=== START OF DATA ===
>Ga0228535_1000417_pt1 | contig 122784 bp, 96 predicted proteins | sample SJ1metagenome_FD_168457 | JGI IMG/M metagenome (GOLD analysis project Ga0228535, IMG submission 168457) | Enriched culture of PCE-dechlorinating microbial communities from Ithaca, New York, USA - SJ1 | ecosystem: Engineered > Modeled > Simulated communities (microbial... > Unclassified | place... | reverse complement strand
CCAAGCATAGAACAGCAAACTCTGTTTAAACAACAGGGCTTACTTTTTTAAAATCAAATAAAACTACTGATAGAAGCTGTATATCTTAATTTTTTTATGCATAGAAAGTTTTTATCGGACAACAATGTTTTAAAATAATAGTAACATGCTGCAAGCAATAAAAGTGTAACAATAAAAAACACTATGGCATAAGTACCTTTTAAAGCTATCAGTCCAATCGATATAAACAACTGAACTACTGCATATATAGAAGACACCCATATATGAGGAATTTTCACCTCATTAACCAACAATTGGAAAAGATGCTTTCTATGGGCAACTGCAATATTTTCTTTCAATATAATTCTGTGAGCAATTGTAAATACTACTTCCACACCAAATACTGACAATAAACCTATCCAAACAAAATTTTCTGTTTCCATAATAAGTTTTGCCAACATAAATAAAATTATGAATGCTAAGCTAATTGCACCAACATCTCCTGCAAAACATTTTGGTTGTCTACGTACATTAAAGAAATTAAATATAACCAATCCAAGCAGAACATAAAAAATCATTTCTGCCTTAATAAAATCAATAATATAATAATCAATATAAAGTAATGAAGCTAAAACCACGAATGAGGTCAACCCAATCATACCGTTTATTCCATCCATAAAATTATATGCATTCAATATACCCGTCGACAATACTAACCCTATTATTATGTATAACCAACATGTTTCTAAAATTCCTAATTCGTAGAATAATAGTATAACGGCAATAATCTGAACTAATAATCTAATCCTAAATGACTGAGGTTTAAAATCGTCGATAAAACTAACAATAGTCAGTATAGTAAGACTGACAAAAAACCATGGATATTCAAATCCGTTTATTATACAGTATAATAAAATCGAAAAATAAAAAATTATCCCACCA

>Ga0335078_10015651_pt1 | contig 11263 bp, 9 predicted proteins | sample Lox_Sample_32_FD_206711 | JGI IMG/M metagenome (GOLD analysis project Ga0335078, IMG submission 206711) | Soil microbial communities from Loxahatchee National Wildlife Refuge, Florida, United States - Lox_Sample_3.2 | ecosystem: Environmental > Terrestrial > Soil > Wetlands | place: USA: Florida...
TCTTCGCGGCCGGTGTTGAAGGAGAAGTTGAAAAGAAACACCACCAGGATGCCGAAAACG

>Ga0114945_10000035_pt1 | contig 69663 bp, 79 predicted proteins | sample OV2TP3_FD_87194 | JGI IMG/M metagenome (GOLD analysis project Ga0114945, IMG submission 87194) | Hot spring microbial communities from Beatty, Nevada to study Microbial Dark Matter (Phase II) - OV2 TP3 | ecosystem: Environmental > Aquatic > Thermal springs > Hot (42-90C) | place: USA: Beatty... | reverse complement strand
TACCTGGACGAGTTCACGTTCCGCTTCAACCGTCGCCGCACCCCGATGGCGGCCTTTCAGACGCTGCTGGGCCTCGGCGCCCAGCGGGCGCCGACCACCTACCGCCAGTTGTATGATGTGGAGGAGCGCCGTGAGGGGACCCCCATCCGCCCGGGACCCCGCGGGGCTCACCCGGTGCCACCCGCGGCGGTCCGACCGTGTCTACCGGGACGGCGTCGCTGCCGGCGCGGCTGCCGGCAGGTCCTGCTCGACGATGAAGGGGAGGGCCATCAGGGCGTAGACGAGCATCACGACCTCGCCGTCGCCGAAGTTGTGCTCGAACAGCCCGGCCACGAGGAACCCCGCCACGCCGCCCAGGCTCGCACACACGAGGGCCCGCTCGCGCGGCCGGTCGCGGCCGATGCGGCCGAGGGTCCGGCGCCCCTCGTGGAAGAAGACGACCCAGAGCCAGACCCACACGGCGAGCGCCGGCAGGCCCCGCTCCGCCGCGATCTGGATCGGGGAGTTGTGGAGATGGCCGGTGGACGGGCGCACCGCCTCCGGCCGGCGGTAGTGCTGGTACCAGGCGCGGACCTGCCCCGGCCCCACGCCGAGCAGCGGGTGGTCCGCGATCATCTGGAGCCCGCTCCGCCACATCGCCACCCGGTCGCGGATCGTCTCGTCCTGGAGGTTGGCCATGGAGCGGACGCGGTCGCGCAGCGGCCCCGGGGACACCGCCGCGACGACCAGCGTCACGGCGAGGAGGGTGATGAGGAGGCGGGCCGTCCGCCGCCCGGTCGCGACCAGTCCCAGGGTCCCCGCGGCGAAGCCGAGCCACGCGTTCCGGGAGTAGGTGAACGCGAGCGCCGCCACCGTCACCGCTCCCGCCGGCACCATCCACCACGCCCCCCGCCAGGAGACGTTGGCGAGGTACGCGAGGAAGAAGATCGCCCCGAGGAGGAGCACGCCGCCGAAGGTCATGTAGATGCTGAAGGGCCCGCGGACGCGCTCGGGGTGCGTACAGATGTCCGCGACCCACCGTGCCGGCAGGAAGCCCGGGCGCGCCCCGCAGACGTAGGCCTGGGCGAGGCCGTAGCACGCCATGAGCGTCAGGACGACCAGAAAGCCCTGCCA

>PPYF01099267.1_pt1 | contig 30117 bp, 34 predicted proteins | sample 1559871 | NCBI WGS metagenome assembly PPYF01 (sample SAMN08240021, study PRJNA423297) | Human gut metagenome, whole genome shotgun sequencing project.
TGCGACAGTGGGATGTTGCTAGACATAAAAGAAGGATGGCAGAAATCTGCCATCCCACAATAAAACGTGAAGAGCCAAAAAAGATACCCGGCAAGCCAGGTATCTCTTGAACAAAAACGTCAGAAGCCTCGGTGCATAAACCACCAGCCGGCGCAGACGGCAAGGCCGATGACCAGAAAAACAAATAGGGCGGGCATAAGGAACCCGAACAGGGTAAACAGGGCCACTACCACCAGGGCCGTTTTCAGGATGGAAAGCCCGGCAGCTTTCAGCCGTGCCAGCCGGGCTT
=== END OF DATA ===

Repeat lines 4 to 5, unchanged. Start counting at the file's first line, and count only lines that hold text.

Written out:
TCTTCGCGGCCGGTGTTGAAGGAGAAGTTGAAAAGAAACACCACCAGGATGCCGAAAACG

>Ga0114945_10000035_pt1 | contig 69663 bp, 79 predicted proteins | sample OV2TP3_FD_87194 | JGI IMG/M metagenome (GOLD analysis project Ga0114945, IMG submission 87194) | Hot spring microbial communities from Beatty, Nevada to study Microbial Dark Matter (Phase II) - OV2 TP3 | ecosystem: Environmental > Aquatic > Thermal springs > Hot (42-90C) | place: USA: Beatty... | reverse complement strand